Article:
I spend much of my full-time job writing, editing, and analyzing marketing emails. Often these emails are crafted for Fortune 500 companies, spreading awareness about their tech products (you might even be reading these very words on one.) After getting up-close-and-personal with hundreds of these emails covering countless topics and audiences, I’ve noticed a crucial commonality that always makes them better: cutting to the chase.
With so much yadda yadda yadda filling up our inboxes, it’s crucial to narrow messaging to key points that stand out. There’s enough bland content in the world. When you really need to capture attention, it’s often best to get ink, and get out of there.
I use this philosophy when pitching ideas to editors or applying for freelance opportunities. This very week I reached out to a respected national brand calling for humorous women-friendly content. Although I don’t recommend such a playful approach every time, I showed I knew their audience. I sent the following email:
My name is Crystalee Beck and I’m responding to your call for freelance writers.
If I could, I’d put on a party dress, bring the kazoos and balloons to your office, all while holding my handmade sign: PICK ME, PICK ME!
Then again, I guess that’s what cover letters and resumes are for. (See attached.)
Let’s party, yeah?
I’ll bring the confetti,
Freelance Writer & Managing Editor
And guess what? Apparently they like kazoos too. Although they had hundreds of interested candidates, their reply appeared in my inbox two days later, with a contract for me to sign.
Your turn: How do you make your message stand out in the inbox?
Here’s a personal essay, written to honor the woman who brought me into this world. She taught me to see and hear beauty, and for that I’m profoundly grateful. Happy Mother’s Day to my mom, Chalice Carpenter. I’ll always love you.
My mom created an art class for my three-year-old pals and me, with hand-designed, laminated characters: Sunshine Yellow, Tree Green, Apple Red, and Birdie Blue. (And I still have them.)
Most kids hear their mother sing along with the car radio.
My mom’s melodious voice wows audiences in plays, musical programs, and church meetings – I’ve heard her perform many, many times over the years.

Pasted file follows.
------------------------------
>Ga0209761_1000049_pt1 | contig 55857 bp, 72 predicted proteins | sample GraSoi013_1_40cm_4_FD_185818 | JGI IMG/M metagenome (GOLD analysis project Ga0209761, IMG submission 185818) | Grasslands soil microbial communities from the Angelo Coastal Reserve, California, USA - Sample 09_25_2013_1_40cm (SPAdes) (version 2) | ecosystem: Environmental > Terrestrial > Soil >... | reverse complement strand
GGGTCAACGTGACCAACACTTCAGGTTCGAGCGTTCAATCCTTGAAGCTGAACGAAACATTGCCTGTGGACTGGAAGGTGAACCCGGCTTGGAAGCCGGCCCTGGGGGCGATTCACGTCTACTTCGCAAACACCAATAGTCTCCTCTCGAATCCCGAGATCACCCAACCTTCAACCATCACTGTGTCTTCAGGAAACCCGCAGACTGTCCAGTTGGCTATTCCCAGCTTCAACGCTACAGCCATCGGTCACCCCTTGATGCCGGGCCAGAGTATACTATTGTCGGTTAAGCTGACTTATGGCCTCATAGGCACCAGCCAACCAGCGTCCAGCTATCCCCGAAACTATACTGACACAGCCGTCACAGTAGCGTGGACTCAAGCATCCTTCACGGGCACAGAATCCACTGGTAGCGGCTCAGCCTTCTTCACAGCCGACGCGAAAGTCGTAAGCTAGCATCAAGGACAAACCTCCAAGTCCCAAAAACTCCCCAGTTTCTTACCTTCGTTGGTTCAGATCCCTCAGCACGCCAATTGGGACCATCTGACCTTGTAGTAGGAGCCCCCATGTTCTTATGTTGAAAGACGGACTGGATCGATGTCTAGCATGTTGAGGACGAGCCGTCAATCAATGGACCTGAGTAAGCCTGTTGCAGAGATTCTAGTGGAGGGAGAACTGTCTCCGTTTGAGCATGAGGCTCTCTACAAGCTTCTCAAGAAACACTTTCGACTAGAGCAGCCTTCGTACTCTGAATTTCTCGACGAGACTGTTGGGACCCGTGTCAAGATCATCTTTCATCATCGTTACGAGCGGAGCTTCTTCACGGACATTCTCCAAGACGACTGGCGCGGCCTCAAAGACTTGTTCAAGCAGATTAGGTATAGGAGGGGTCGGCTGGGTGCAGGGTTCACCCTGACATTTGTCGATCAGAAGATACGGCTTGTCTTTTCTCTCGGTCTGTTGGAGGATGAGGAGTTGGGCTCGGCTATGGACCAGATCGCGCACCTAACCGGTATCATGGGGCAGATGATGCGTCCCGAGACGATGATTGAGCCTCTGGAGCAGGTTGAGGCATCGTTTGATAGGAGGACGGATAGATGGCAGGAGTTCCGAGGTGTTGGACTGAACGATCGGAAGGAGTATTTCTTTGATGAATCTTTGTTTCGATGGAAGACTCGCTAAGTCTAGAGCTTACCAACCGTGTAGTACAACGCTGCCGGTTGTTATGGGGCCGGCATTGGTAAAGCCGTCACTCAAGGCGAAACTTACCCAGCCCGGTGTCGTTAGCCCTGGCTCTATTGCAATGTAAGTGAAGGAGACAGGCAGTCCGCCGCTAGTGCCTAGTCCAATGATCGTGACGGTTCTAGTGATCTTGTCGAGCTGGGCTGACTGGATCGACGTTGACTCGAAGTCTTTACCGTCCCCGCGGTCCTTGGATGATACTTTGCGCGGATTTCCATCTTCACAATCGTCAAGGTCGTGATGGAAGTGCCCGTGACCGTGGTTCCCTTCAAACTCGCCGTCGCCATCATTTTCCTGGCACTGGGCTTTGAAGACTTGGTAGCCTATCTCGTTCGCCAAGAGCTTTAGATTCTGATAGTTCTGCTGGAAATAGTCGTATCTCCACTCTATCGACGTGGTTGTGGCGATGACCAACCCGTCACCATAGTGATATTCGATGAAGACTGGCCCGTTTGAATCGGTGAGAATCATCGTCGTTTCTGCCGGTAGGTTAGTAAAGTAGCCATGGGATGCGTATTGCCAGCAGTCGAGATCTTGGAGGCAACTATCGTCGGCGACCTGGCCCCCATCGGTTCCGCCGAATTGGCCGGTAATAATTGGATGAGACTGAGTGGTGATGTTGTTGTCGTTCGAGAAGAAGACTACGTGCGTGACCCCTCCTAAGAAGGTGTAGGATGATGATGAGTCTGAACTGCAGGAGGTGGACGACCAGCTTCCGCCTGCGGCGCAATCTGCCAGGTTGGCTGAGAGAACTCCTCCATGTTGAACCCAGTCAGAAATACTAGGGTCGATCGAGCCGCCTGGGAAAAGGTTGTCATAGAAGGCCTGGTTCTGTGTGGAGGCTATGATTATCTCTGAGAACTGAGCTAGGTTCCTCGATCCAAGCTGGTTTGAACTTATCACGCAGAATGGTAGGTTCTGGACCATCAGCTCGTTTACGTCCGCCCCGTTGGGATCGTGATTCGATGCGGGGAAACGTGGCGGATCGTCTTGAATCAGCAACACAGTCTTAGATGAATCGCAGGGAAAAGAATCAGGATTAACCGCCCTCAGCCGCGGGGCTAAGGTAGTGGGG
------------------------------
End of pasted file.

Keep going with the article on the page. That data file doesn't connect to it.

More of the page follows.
Most mothers read books with their kids and teach them to sound out words.
My mom wrote and illustrated original tales, worthy of any children’s books section. I followed her lead by authoring my own paper library – with handmade library cards for her to “check them out” – while I was still in kindergarten.
It never occurred to me as a young child that in her ever-creative way, my mom was teaching me to appreciate the finest of art and music.
That’s simply a built-in perk of being her daughter.
In my younger years, I admittedly took her talents for granted. The folly of youthful conformity, I remember being embarrassed as a teenager when mom harmonized hymns in church – why couldn’t she keep her voice down, like the other moms?
A matured decade later, her musical talent was what I wanted most at my wedding luncheon.
My mom has taught music to hundreds of children as a private piano tutor and elementary music teacher. I was eager to start lessons with her when I turned six. I wasn’t the best at practicing piano, but my mom encouraged me through the classic John Thompson’s beginner and intermediary piano books.
It paid off years later when I wrote my first piano piece at age 20. I practiced for weeks in my London home, where I was studying abroad. Mom’s timely visit came on British Mum’s Day, and I had her sit next to me on the piano bench as I played her a surprise dedication.
After my nervous fingers finished playing, I turned to see tears in her eyes, touched in a tender motherly moment.
My mom’s love for music is only matched by her attraction to art.
An equal opportunity artist, she strokes piano keys with as much skill as she covers a canvas.
I’ve grown up seeing her watercolor and mixed-media projects, working on at least a few at any given time. She paints with bold colors, bright designs, and intricate details. (One of her paintings hangs in my office cube at work, where I see it everyday as I type.)
My mom made sure her three girls never wanted for art supplies growing up. Even in financially tight years, when mom would forgo buying the latest kid cereal (and we snuck more than our allotted spoonful of sugar into our Cheerios), we never lacked crayons, colored pencils, markers, and paintbrushes, or notebooks on which to create our masterpieces.
With these supplies at hand, and my mom’s encouragement, I entered a handful of children’s art contests. Looking back, I realize my artistic confidence began budding when I won a few of them, including a Mother’s Day card contest sponsored by Hallmark. I even got to be on TV a few times for some wins.